AMMAN (Reuters) - The Syrian army aided by Iranian-backed militias was moving troops to a desert region near its border with Iraq and Jordan just as U.S. backed rebels are consolidating control in an area from which Islamic State militants had recently pulled out, rebel sources and commanders said on Monday.
They said their intelligence showed that hundreds of Syrian troops and Iranian-backed Shi’ite militias with tanks and heavy equipment had moved in the last few days to the town of Sabaa Biyar, in a sparsely populated desert territory that goes all the way to the Jordanian and Iraqi border known as the Syrian Badia.
The remote town near the strategic Damascus-Baghdad highway was captured by the army and its allies last week as they seek to prevent areas left by the hardline militants from falling into the hands of Western-backed moderate Free Syrian Army(FSA) rebels say.
“They have sent big reinforcements from artillery, to tanks and armoured vehicles,” said Major Issam Al Reis, the spokesperson for the so-called Southern Front group of Western-backed FSA rebel groups.
The Syrian army was not immediately available for comment.
The Syrian army has been alarmed by two months of FSA advances against Islamic State that allowed the rebels to secure a large swathe of sparsely populated territory stretching from the town of Bir Qassab, some 50 km (30 miles) southeast of Damascus, all the way to the borders with Iraq and Jordan.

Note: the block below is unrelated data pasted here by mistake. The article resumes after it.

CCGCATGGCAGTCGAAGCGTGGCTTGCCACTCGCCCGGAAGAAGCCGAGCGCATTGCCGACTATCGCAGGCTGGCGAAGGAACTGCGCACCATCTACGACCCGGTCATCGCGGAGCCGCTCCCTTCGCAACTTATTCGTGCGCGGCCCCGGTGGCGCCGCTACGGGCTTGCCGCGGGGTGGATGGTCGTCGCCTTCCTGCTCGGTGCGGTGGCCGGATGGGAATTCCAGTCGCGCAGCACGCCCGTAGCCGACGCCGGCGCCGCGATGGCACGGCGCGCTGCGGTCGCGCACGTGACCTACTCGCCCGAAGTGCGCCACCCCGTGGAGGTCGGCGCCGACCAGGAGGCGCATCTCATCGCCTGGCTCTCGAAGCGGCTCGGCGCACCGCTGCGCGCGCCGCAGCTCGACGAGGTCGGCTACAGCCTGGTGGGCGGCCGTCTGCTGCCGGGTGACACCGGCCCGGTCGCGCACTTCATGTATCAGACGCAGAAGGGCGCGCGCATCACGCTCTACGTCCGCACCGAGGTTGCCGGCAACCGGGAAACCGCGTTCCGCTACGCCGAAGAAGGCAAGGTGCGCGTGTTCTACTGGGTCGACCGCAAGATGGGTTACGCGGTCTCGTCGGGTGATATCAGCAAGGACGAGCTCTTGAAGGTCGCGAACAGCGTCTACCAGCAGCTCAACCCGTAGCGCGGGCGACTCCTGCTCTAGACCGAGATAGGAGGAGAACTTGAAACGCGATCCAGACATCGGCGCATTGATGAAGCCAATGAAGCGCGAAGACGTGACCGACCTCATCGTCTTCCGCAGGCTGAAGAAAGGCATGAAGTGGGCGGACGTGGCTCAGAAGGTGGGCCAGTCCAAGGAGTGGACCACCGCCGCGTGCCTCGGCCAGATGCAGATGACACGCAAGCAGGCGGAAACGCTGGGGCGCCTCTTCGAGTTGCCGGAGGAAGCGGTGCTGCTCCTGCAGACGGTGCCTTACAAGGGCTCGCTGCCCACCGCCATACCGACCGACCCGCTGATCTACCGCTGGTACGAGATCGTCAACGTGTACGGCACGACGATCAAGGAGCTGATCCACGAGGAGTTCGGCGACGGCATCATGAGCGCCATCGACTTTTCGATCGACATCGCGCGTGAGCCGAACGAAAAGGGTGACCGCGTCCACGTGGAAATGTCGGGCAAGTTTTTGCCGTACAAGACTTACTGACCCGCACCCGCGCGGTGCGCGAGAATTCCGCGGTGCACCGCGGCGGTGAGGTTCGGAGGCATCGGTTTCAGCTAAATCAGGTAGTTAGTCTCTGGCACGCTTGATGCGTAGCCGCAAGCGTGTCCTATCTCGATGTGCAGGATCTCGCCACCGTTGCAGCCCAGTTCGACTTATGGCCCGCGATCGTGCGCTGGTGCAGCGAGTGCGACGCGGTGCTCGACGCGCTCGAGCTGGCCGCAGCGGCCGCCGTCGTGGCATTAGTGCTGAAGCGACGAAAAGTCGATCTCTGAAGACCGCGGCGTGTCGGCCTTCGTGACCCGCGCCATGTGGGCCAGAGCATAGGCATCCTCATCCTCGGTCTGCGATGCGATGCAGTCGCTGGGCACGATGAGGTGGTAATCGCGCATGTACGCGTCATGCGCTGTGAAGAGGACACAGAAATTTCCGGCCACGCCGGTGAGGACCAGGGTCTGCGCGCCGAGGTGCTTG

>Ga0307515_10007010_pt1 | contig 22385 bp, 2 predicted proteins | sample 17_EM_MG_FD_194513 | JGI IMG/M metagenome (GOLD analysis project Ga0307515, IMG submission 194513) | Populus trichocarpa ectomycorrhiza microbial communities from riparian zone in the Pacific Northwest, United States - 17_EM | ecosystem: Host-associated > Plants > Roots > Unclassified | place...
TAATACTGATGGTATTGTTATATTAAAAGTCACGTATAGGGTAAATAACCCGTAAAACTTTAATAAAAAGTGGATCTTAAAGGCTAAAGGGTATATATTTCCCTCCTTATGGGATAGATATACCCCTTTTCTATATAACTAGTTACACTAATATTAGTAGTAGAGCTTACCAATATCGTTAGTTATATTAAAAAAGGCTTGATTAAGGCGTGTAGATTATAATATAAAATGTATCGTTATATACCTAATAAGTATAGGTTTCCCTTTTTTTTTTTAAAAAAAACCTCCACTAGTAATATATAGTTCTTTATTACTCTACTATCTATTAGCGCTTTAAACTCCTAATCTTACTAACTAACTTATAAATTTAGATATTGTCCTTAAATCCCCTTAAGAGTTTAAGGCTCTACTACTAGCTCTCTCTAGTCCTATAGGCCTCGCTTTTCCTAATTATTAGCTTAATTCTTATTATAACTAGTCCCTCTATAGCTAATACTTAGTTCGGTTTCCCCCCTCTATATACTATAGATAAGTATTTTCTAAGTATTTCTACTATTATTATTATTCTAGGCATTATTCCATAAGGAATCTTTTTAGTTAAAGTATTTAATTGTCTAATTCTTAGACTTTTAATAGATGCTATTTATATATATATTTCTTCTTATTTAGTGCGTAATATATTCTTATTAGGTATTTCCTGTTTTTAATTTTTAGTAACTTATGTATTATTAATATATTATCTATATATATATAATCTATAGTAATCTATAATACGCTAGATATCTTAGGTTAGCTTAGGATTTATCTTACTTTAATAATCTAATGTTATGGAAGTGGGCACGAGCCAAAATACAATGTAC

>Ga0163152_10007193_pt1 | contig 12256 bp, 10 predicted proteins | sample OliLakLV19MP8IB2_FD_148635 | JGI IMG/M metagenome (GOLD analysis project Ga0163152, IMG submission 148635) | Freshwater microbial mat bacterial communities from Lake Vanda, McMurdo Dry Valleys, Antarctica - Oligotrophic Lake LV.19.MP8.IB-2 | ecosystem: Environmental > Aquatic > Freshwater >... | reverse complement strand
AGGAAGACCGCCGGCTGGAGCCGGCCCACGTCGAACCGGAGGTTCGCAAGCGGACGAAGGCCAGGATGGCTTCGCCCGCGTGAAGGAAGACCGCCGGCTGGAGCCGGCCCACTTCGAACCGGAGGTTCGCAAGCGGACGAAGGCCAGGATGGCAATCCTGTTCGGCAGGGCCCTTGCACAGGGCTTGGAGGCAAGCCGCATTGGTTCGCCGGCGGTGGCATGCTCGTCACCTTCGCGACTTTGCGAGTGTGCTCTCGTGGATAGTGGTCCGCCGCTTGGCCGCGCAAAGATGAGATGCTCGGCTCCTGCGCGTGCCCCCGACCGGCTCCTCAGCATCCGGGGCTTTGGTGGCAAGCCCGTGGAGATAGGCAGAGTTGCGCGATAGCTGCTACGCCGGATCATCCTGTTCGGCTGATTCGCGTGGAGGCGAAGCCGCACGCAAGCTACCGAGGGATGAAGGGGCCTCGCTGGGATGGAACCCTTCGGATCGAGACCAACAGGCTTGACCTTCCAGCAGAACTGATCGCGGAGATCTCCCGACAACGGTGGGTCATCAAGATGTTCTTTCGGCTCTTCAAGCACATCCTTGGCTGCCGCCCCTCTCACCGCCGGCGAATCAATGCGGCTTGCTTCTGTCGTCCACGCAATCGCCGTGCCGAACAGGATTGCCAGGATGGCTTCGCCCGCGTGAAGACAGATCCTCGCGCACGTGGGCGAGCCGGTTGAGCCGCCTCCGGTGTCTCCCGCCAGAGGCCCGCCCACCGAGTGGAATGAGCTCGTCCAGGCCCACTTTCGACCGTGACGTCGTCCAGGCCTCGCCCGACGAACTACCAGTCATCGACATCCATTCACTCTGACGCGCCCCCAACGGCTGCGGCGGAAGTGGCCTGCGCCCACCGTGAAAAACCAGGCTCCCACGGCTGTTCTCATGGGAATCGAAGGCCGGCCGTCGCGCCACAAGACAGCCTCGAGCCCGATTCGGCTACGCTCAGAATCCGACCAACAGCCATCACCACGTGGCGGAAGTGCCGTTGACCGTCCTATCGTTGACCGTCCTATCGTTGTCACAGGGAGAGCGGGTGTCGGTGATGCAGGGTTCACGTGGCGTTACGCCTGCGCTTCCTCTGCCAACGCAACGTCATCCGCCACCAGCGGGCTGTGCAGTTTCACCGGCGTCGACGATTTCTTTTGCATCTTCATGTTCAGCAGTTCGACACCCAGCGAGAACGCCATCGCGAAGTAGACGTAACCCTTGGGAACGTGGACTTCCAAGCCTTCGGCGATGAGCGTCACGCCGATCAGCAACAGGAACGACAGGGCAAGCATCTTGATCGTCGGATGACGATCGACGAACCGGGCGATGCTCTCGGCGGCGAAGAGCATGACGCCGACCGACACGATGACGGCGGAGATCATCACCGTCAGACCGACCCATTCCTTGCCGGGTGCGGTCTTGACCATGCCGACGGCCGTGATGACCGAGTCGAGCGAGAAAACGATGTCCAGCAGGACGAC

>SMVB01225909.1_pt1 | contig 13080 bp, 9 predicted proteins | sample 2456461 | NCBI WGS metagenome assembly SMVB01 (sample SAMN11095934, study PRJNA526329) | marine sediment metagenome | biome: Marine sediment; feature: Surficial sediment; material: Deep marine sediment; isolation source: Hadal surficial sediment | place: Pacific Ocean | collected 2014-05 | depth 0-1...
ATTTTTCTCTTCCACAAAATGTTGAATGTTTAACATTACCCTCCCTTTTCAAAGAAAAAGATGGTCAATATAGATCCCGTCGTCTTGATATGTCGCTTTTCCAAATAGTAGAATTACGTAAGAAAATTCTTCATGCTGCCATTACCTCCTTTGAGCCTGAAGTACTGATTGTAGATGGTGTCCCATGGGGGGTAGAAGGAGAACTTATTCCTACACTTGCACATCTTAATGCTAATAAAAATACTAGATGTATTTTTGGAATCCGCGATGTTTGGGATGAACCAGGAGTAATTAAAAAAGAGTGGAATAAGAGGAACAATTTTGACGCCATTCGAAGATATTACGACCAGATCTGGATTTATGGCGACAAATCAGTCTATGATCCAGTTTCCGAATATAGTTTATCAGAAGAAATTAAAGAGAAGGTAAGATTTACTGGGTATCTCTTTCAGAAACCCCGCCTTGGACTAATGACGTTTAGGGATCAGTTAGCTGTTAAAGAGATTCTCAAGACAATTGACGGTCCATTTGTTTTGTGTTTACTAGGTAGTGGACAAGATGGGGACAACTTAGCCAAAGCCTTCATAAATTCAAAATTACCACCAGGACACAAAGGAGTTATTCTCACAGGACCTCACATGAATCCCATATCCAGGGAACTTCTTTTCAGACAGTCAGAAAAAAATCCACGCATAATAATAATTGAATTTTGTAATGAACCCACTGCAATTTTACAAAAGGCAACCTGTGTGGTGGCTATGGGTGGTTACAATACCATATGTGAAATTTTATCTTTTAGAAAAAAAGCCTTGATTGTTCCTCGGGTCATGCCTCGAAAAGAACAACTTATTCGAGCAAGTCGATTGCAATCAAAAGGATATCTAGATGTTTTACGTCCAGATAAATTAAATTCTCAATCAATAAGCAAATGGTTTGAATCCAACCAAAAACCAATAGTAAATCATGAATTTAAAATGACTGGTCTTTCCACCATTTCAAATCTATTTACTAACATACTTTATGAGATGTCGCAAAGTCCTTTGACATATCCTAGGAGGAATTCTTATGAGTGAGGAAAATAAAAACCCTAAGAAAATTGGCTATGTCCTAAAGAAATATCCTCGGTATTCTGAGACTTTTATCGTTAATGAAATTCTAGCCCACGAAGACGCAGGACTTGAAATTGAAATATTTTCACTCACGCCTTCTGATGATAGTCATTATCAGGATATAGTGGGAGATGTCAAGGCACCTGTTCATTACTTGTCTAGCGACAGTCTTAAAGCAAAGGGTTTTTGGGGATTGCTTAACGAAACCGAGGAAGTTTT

“The regime’s plan is to reach the Iraqi-Syrian border and cut the road on our advance further towards the north east against Islamic State’s strongholds there after they lost territory in the Badia,” al Reis said.
The Syrian government warplanes struck rebel outposts near the borders with Jordan and Iraq last Tuesday [L8N1IB2WT]. In the last few days they also stepped up surveillance missions in the Badia and struck rebel outposts in the town of Bir Qassab.
But the push by the Syrian army and its Iranian backed allies could risk bringing them to close to the Tanf base near the Iraqi border where U.S. special forces operate and train FSA rebels, rebels said.
The base is being expanded to become a launching pad for operations to oust militants from the eastern province of Deir Zor, that straddles Iraq, from the south east of Syria, regional intelligence sources say.
But the presence of Iranian-backed militias from Iraq and Lebanon’s Hezbollah in that area has alarmed Jordan, a U.S. ally, which backs the moderate rebel groups.
Foreign Minister Ayman Safadi said the kingdom did not accept the presence of these Shi’ite militias as much they fought the threat of the ultra-hardline radical Sunnis.
The kingdom has long been trying to prevent opposition-held southern Syria from falling to Islamic State.
Rebels say the ultimate goal of the Syrian army’s push in the Badia was to link its forces with Iraq’s Shi’ite paramilitary groups on the other side of the border.
The Shi’ite troops launched an offensive on Friday to drive the militants from the desert region near the border with Syria. [L8N1IE3SN]. Iraqi Shi’ite militia leaders said they hoped to link up with Syrian government forces.
The Damascus-Baghdad highway was a major weapons supply route for Iranian weapons into Syria until Islamic State seized large territory along the Iraqi Syrian border, regional intelligence sources says.
Rebels say they have begun this week to target outposts they believed were manned by Iranian backed militias.
“The Syrian desert will not accept new occupiers it got rid of Baghdadi’s caliphate (Islamic States head) not so that Iran’s terrorist militias take its place. It is our strategic depth,” said Captain Ahmed Tamer, the head of the Ahmed Abdo Martyrs Forces.
Reporting by Suleiman Al-Khalidi; Editing by Sandra Maler